During the five plus hour plane ride to Washington, D.C. I passed the time by reading a novel titled “The Underground Railroad” by Colson Whitehead. The novel tells the story of a runaway slave named Cora as she attempts a daring escape from her hellish life on a Georgia plantation to freedom in Canada. The author does a masterful job transporting the reader back in time by capturing the lives of slaves in extremely graphic details. The book is littered with tales of slave catchers, night riders, public lynchings, savage beatings, and other sordid particulars that I’ll spare you. Those sinister thoughts clouded my mind as I, a mere three generations personally removed from those real-world accounts that influenced Whitehead's fictionalized atrocities, stood in a line waiting to enter the National Museum of African-American History and Culture. The museum has only been open for a little over a month and experts had estimated it would garner some 7,500 visitors a day but reports say upwards of 30,000 people a day have attempted to enter it’s halls.
The building ironically stands a mere stone's throw from a towering monument to our nation’s first President, a man who’s vast wealth and position is partly owed to the work of slaves. It was hard not to think about that as scores of people, who's skin color would have relegated them to this man’s property, stood waiting to learn their shared history outside a building that rest in the shadow of the world’s tallest obelisk honoring a slave owner.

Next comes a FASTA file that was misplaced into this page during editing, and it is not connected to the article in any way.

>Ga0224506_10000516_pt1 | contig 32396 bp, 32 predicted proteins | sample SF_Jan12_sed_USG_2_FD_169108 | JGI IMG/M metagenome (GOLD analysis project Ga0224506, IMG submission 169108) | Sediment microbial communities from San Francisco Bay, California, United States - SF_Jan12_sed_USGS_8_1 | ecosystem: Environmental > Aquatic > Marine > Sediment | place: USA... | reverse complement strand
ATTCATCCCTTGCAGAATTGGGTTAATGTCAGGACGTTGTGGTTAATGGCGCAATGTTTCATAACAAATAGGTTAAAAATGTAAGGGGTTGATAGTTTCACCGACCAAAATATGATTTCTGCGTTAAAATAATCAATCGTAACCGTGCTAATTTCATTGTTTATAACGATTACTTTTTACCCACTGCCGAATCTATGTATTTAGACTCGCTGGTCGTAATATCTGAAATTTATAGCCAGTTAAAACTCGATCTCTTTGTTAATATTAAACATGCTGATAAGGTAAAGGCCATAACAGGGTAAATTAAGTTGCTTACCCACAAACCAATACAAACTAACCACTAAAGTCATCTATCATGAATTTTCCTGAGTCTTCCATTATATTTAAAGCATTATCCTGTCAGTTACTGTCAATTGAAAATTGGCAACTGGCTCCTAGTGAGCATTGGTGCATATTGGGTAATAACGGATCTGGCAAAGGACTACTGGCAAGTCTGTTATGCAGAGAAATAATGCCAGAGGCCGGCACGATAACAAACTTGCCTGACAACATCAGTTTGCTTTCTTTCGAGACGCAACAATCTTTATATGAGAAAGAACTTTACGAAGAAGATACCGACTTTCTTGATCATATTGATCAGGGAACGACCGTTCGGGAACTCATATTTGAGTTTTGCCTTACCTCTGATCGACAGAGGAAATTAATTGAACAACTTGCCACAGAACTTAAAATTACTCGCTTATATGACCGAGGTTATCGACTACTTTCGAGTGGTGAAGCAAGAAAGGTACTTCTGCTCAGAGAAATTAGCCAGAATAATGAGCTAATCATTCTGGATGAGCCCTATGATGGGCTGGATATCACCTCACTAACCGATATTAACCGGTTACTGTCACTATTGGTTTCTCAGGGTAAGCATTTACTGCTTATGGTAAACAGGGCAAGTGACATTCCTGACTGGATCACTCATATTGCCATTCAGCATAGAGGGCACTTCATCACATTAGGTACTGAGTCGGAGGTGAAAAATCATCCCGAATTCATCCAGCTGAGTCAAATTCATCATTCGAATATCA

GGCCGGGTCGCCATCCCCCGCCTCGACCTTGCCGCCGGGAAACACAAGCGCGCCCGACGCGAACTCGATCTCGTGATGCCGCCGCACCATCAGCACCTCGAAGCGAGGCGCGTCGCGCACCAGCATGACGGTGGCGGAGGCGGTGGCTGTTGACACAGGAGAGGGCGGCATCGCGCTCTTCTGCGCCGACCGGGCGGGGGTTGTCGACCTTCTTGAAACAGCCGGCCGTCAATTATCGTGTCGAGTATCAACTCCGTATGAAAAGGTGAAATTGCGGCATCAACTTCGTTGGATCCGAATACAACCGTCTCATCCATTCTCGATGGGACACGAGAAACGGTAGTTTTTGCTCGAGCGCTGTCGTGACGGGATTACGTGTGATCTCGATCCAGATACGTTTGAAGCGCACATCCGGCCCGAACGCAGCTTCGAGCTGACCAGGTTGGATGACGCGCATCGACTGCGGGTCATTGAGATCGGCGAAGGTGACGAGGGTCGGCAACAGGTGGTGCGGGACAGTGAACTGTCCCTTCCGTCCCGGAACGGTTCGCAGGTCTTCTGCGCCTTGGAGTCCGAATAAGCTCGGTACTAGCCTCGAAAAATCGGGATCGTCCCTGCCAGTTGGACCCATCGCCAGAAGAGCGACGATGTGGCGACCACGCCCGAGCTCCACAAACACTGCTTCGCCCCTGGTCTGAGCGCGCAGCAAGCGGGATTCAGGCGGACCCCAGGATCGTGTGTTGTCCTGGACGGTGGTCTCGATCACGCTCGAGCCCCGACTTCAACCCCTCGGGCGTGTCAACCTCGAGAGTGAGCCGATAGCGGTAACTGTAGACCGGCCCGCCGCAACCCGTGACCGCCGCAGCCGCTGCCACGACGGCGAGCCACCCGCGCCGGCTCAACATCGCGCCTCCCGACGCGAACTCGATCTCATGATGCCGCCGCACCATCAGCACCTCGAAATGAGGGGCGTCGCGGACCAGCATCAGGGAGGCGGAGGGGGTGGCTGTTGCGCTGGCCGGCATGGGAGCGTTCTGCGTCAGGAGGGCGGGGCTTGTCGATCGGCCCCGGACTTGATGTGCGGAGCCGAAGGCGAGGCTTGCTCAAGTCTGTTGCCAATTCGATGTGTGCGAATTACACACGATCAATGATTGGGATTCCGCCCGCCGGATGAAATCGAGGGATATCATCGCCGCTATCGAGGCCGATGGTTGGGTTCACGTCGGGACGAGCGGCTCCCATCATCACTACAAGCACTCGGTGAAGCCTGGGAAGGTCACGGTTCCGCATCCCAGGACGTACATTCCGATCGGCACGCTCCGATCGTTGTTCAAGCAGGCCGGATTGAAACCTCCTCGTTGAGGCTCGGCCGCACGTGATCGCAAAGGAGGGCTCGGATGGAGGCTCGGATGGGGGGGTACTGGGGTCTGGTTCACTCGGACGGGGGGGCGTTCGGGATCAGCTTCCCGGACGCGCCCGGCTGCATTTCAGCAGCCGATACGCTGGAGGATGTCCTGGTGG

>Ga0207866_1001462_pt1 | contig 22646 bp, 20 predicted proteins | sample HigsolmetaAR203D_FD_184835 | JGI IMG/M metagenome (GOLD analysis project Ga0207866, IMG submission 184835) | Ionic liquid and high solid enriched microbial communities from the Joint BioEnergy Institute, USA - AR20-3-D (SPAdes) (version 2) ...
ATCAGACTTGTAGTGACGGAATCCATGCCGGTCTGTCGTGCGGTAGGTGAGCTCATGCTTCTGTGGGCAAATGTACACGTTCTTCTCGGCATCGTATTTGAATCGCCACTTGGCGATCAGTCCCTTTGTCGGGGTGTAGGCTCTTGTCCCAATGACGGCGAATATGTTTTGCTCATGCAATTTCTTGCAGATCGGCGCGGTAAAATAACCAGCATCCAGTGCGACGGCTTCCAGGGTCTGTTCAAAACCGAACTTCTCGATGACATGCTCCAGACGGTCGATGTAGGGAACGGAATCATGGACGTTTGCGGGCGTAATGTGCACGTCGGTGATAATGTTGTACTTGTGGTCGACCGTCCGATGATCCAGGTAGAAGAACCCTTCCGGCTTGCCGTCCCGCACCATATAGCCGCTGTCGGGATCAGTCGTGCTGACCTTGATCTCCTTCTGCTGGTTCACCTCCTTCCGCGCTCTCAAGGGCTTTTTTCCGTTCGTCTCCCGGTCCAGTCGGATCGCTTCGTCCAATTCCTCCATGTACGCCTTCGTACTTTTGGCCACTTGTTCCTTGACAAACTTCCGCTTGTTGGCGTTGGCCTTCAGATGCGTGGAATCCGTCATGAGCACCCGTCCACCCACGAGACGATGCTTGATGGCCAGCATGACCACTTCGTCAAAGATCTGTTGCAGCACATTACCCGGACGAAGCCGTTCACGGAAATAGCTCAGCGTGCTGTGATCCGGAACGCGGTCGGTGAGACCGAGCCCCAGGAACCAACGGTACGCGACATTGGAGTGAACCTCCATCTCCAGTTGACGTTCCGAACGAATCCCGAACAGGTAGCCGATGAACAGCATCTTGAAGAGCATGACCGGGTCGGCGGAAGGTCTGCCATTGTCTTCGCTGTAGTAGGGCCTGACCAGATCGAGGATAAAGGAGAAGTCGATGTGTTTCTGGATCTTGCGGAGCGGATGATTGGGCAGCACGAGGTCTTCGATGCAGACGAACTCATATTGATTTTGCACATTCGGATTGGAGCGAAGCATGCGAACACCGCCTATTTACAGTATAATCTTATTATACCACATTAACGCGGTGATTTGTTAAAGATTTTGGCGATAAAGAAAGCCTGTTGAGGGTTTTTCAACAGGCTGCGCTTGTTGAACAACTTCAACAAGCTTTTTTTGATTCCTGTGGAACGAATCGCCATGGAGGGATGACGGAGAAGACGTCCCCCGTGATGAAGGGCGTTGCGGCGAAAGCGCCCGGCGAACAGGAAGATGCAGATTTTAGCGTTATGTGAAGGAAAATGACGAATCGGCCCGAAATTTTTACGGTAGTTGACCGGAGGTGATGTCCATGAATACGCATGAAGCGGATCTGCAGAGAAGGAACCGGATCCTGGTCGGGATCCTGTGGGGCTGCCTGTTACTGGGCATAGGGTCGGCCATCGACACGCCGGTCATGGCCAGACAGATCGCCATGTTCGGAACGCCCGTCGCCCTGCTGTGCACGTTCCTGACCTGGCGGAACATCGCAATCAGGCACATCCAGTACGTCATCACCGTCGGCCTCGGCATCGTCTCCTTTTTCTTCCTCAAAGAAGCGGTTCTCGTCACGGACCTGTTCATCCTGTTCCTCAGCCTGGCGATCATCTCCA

It’s that echoed history and a kinship of mutual and understood generational suffering that bonds African-Americans to one another. It’s why we could be total strangers to one another with no blood relation and greet one another as "brother" or "sister." It’s why in a crowd of people, when Black faces are scarcely seen, if we meet one another’s gaze, we exchange a nod. Outside the museum, there was an apprehensive yet truly joyous atmosphere of mostly Black faces swelling with a sense of pride and togetherness unlike anything I've ever personally been apart of. I saw one woman walking with her children, smiling as she said to her older daughter, “I like when I hear people say, it’s our museum. I like that. It IS our museum.” I saw older Black women dressed in their finest Sunday outfits. Older Black men wearing those cheap “Obama ’08” hats you'd find at corner stores throughout America's ghettos as if they were stately garb. Young Black men and Black women with dreadlocks falling down their backs toward the bend in their knees and afros stretching skyward wearing "Black Lives Matter" tees. Different corners of the country house us, age separated us, and contrasting events of life have molded us, but when you stood in that line, if you are an African-American, we all shared the same palpable excitement as each of us was eager to behold the unknown and forgotten history that awaited us.